NetWellness is a global, community service providing quality, unbiased health information from our partner university faculty. NetWellness is commercial-free and does not accept advertising.
Tuesday, September 19, 2017
When I was an intern almost 30 years ago, I took care of an 18-month-old boy with meningitis caused by a bacterium called Haemophilus influenza or simply, H. flu. One day, he was a happy toddler. Forty-eight hours later, this horrific infection of the protective membranes surrounding the brain and spinal cord had killed him.
Although I was still training, this tragic experience already was familiar to me. Bacterial meningitis was common, and deaths were not unusual despite excellent pediatric intensive care. Children who were lucky to survive often suffered hearing loss as well as various learning problems.
Because I had seen so many similar patients, I might not have remembered this particular boy today. But events that occurred two years later forever seared the case in my memory.
That's when the boy's mother called our office and asked to meet so I could answer some of her questions. Because I was still a trainee, a senior colleague joined us when we got together a few days later. We met for more than an hour. The mother asked questions from a long list she had thoughtfully written on paper. Her voice was choked with pained emotion. There were many tears, including some shed by me and my colleague.
She asked how her son had gotten meningitis. She wanted to know why he died so quickly and why we could not save him. And she wanted to know that if she had more children, would they, too, be susceptible? She asked some questions again and again, striving to somehow understand.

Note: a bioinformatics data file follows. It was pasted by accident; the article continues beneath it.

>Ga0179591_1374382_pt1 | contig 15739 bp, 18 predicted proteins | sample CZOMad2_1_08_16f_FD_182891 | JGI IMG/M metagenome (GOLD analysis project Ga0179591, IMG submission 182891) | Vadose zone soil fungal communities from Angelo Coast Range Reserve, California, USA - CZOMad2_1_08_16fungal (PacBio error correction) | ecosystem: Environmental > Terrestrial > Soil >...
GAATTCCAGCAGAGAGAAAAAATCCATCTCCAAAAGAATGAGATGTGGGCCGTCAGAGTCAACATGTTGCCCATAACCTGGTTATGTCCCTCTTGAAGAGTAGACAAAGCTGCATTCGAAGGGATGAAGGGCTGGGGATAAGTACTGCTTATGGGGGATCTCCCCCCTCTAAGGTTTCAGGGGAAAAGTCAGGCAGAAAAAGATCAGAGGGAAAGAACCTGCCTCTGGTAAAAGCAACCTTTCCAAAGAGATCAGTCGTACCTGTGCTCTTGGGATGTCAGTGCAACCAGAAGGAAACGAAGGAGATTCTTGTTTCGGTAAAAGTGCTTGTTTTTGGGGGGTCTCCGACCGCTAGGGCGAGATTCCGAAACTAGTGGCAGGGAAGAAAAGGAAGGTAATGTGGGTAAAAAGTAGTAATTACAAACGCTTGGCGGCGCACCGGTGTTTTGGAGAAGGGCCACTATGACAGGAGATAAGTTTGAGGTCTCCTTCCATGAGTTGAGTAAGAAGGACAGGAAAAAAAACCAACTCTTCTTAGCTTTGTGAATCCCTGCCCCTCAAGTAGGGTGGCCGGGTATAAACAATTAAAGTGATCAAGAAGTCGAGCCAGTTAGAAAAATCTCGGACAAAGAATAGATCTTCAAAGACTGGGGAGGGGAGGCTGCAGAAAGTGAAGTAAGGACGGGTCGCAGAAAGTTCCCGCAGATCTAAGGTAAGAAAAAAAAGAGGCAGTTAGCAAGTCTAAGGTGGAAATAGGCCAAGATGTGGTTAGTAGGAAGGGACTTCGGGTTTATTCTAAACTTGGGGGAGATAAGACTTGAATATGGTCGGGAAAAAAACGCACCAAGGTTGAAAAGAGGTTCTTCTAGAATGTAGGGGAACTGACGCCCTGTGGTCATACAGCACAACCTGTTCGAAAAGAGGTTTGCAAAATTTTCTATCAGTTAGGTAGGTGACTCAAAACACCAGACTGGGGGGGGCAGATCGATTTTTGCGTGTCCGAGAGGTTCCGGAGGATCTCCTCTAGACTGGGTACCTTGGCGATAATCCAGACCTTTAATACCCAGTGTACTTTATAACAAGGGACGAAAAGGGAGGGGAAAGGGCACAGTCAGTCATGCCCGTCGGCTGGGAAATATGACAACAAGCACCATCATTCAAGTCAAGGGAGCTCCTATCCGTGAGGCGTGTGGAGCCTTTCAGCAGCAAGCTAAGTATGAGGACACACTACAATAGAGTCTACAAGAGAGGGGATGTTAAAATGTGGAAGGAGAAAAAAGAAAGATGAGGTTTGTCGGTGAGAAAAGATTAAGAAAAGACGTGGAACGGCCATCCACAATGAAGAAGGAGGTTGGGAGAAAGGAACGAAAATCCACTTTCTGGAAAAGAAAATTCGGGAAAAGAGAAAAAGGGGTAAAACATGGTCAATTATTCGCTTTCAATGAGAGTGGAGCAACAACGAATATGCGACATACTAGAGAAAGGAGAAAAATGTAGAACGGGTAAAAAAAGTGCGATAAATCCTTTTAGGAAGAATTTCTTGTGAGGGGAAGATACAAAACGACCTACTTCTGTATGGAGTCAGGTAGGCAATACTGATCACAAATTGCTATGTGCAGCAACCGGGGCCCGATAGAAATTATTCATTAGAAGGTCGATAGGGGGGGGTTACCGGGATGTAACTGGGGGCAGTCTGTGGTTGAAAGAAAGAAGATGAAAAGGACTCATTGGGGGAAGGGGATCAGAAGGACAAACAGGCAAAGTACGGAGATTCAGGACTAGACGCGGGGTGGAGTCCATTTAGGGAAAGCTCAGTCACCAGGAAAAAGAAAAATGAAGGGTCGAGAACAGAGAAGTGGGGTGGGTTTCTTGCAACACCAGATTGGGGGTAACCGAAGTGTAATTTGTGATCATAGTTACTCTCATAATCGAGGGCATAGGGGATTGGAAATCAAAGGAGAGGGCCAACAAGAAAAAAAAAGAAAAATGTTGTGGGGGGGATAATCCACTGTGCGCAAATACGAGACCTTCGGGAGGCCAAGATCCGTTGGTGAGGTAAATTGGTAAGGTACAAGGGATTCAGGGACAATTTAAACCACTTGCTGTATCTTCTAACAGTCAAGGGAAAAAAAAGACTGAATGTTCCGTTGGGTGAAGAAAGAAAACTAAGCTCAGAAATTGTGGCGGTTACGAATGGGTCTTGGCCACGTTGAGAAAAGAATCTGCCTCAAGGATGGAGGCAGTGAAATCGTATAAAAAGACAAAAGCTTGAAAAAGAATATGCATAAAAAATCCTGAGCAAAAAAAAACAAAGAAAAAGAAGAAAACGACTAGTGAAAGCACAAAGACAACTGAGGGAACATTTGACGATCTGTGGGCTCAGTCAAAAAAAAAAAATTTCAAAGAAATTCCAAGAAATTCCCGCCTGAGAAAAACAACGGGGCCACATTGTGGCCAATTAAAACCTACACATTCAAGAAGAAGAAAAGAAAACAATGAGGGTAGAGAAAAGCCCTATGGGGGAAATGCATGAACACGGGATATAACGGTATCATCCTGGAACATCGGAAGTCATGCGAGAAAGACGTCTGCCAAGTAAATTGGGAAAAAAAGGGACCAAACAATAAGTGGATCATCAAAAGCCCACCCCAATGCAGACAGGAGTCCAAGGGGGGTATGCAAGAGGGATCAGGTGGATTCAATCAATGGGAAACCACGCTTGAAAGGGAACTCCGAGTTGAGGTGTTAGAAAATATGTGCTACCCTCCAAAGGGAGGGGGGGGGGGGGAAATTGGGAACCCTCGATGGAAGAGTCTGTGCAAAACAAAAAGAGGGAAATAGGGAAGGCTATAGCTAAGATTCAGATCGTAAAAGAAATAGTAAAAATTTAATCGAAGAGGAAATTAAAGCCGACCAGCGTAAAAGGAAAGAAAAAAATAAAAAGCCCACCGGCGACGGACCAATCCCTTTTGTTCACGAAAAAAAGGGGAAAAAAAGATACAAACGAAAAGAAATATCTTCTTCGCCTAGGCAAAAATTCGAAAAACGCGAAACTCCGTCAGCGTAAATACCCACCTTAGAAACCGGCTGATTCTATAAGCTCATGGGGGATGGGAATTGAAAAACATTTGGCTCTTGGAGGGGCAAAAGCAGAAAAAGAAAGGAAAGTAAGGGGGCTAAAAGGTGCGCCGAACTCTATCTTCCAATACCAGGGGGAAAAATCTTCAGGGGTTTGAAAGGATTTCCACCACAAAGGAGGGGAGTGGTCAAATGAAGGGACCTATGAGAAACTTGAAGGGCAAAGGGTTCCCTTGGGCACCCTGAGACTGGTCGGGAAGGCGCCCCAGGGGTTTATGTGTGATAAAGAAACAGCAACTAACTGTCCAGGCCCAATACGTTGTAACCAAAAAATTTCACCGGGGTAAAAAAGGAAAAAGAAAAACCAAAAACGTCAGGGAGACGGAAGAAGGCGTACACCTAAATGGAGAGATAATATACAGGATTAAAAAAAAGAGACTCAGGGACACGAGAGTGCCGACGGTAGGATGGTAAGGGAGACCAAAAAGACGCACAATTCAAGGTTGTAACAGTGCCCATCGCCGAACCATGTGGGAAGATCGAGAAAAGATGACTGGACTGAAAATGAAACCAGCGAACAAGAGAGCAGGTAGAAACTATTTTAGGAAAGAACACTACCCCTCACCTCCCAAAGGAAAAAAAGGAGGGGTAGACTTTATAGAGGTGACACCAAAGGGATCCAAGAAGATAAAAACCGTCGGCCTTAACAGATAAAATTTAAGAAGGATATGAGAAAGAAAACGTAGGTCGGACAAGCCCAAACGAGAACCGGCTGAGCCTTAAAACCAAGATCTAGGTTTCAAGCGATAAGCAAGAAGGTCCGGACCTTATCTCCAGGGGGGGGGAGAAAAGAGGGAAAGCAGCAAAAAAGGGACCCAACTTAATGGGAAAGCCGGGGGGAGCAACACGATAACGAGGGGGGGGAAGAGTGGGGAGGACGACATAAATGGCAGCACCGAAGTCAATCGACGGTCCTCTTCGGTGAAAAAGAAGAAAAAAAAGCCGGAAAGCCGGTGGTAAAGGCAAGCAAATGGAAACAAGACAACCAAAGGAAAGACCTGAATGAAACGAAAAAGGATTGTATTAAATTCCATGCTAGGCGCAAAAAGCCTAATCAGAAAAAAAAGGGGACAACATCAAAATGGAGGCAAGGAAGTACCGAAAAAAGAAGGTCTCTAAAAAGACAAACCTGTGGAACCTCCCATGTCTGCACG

I remember realizing that this single mother suffered privately every day with this unimaginable heartbreak. Even two years later, the pain seemed to be as unbearable as it was the day her son passed away. It remains one of the most poignant moments of my career.
She had asked another question: Could her son's meningitis have been prevented? The answer was no, but I told her that experimental vaccines to prevent H. flu were being tested in studies at our hospital.
By the early 1990s, these studies were completed, and the Food and Drug Administration had approved the H. flu vaccine. Infants who receive it at 2 months, 4 months, 6 months, and 12 to 15 months are now fully protected.
Last week, I asked my colleagues in the microbiology lab how many cases of H. flu infection have been diagnosed in recent years. The answer was stunning.
Since 1997, our physicians have treated one case of H. flu meningitis, which occurred in a child whose parents refused vaccination. Before 1990, more than 100 children were hospitalized with H. flu infections (including meningitis) at Nationwide Children's Hospital each year. Many of those children died.
It is remarkable that during my relatively short medical career, a killer disease has been all but eradicated by biomedical research that led to a simple, safe vaccine strategy. I am saddened that this research came too late for my patient and his mother, and I worry that somehow she still has questions that no answer can fully resolve.
This article originally appeared in The Columbus Dispatch and is reprinted here with permission.
Last Reviewed: Aug 15, 2014
John A Barnard, MD
Professor of Pediatrics
College of Medicine
The Ohio State University